This beggar had his hand firmly planted on the left shoulder of a boy who was dressed in a tattered brown tunic and undersized trousers.
Firdausi screamed – the haggard boy guiding the beggar was her lost brother.
Samuel, now aged 30, cannot recall exactly how he was stolen from his family: “All I remember is the train journey.”
He was taken to a one-armed woman who lived on the outskirts of Lagos in an area mostly occupied by disabled beggars.
The woman hired him out to blind beggars for 500 naira (approximately $5 or £2.50 at the time) per day.
The sight of blind men and women being led around by boys and girls is common on many streets in Nigeria – especially in dense traffic where they usually tap on car windows, or around churches and mosques.
Only Samuel lived with the woman, sleeping on a mat in her shack.
Over the years, he says about five others boys turned up to live with other women in the same yard, each hired out to blind beggars.
Samuel suspects that something must have been done or given to him during that time because he does not recall ever thinking of his family during that period, or wondering what had become of them.
“I am not sure I had emotions then,” he says. “Just a zombie that knew he had to wake up and lead a beggar out. Make money, eat food and sleep, and the same routine the next day.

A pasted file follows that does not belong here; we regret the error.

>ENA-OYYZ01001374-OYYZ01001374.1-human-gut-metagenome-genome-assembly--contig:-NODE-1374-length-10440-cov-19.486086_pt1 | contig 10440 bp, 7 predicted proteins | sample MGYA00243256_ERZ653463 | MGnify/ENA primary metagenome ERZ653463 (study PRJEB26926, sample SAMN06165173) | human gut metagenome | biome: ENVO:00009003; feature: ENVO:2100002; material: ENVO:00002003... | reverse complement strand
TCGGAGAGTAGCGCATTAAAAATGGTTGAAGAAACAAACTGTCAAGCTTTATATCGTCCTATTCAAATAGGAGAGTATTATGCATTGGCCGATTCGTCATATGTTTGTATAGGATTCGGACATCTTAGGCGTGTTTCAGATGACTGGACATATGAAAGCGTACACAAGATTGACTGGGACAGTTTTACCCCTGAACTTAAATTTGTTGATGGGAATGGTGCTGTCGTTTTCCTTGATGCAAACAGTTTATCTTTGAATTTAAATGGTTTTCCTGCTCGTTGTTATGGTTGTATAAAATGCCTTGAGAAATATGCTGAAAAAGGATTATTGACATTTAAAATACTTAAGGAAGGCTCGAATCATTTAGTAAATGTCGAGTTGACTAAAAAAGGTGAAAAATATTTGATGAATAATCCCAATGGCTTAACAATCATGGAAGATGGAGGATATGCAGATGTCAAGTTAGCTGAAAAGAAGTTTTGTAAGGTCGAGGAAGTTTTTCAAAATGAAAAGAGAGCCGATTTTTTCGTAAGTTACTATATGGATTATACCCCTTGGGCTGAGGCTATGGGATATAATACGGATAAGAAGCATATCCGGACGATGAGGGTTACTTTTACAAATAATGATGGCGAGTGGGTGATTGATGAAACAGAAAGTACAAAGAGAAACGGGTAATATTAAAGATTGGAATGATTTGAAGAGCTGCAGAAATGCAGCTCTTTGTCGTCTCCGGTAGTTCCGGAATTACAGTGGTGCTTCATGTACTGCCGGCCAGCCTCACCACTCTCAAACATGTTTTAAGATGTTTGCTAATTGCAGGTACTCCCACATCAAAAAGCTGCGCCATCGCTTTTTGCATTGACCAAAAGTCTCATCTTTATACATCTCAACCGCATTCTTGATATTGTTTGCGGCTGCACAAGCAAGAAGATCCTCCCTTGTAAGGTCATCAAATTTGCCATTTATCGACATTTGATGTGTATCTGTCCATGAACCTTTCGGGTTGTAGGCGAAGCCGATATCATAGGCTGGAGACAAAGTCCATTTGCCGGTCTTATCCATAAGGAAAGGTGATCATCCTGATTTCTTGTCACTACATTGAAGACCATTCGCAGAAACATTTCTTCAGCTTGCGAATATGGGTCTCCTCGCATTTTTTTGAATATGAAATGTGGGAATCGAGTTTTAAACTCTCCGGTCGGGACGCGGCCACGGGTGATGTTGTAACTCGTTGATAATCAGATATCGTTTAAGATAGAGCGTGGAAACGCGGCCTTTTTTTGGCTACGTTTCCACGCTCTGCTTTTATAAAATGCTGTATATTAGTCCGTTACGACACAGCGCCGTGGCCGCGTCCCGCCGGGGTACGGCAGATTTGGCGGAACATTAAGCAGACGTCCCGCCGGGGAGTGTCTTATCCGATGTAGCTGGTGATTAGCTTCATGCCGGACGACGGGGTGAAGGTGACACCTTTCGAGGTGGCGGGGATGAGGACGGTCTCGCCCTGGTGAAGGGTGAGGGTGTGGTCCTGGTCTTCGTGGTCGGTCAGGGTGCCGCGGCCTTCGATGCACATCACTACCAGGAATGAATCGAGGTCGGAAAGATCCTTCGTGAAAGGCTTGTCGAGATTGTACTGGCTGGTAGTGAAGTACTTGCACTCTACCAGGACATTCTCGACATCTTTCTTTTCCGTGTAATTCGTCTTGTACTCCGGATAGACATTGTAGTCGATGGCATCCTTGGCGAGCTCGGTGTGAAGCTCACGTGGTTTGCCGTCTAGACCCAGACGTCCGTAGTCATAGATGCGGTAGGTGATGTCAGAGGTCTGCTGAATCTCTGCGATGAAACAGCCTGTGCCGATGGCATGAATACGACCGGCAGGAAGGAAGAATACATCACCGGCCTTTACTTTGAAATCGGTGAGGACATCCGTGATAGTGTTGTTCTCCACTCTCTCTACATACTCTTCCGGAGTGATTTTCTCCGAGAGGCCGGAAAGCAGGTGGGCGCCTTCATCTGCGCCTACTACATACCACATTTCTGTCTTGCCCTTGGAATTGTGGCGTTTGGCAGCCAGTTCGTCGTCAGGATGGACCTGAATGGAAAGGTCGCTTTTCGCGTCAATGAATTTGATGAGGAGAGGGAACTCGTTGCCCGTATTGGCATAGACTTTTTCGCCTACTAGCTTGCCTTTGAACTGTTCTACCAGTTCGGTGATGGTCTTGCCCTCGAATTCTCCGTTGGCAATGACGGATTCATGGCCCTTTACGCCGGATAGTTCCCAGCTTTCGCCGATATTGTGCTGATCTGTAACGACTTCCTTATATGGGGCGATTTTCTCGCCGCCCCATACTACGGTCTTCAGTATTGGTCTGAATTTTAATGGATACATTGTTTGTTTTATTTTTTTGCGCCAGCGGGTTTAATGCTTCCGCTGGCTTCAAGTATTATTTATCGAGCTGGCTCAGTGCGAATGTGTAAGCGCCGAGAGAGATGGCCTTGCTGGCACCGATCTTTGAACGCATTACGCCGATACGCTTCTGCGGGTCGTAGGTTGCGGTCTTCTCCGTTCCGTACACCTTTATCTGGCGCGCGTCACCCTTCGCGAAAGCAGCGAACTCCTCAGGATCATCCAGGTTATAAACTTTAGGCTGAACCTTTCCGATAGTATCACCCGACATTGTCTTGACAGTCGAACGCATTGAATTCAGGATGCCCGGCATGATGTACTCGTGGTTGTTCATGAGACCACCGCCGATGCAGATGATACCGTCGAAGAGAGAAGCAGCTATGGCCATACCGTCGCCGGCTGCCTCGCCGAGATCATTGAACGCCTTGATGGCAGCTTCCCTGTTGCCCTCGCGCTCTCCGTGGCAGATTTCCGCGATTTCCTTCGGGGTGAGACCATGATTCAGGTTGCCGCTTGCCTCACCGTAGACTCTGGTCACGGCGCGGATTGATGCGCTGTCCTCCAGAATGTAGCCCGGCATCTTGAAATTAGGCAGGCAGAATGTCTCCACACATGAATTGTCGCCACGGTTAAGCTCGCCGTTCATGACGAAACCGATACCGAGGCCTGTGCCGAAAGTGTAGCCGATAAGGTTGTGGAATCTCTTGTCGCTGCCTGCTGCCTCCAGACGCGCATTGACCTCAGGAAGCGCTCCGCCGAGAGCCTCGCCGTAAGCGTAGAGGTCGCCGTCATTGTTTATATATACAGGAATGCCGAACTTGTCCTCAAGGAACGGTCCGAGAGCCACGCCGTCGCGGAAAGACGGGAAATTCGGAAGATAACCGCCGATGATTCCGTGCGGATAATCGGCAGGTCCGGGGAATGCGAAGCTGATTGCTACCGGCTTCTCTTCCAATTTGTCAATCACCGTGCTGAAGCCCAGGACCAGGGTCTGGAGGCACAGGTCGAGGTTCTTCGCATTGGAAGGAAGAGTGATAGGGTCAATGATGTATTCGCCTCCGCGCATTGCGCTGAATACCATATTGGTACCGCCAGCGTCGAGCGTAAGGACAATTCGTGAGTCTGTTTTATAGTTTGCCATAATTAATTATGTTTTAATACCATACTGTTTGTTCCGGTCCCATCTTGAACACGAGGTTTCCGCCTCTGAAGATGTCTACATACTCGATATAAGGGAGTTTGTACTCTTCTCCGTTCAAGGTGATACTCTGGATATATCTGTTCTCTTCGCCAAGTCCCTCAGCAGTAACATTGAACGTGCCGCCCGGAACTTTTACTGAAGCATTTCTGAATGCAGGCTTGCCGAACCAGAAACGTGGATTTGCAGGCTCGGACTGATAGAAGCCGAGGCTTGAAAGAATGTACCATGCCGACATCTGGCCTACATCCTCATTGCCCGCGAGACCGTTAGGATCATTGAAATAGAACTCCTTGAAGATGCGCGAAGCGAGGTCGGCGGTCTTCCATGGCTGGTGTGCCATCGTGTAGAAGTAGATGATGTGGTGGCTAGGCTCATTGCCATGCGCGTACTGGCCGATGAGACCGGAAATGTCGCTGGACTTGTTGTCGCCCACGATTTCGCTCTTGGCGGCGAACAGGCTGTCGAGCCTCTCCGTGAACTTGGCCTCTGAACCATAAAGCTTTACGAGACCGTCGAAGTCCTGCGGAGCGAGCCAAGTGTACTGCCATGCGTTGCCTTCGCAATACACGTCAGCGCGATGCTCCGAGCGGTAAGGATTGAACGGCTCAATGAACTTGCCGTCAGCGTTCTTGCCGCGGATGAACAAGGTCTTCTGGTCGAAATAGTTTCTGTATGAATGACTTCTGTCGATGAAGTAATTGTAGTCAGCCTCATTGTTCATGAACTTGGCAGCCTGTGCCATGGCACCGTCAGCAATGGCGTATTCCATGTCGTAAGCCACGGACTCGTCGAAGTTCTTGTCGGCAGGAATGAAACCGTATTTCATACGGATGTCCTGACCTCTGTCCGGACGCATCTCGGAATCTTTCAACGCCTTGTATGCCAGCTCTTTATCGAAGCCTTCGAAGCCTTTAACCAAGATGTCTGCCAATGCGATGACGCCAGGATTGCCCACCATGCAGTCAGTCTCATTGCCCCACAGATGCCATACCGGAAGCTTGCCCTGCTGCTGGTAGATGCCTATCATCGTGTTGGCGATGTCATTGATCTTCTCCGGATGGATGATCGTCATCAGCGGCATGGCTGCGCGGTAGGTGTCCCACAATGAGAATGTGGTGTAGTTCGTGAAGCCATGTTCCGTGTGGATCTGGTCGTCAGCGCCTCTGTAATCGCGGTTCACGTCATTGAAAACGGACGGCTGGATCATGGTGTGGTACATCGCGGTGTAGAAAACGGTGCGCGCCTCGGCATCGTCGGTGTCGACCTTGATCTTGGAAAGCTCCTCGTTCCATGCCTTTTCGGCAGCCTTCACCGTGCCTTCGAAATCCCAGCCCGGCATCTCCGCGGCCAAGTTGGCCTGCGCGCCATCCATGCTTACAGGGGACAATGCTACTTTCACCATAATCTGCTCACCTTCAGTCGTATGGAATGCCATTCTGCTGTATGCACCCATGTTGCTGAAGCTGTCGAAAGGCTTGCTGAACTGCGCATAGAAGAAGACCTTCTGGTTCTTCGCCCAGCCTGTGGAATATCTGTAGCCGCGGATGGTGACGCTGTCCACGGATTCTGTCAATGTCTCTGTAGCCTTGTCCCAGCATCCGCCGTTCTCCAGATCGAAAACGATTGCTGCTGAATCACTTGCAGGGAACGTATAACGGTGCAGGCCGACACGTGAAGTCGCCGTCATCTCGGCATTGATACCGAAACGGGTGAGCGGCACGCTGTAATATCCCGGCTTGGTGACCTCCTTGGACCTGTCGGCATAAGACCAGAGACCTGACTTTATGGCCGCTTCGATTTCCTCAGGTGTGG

Life of a slave
Different beggars hired him for a period of anything from a week to a month.
At the end of each day, Samuel and the beggar slept alongside others in various public spaces.
If a beggar enjoyed working with him, they hired him again for another period.
“I was like a slave,” he says. “I couldn’t say I wanted to go and do anything. I had to be around always.”
As he was always on the move, Samuel made few friends, only occasionally playing with the children of other beggars he bumped into in the evenings.
Sometimes people gave them food while they were out begging. At other times they hung around restaurants and ate the leftovers or scavenged in dustbins.
“I was always hungry. During the daytime when you work, you hardly sit down to eat,” he recalls.
“I didn’t feel the beggars were bad. They wake up, beg, the way people wake up and go to work.”
Day after day, Samuel walked from one end of Lagos to the other with a beggar’s right hand gripping his shoulder.
Sometimes, they trekked to neighbouring states or across the border to Benin. If the beggars received news of potential benefactors gathered somewhere, they told Samuel and he took them there by bus.
“There were times when you get so tired and you start bypassing people, but blind people are very sensitive – their hearing – so they pick up sound. Sometimes they would twist your shoulder and say: ‘There is someone there. Why are you moving away?’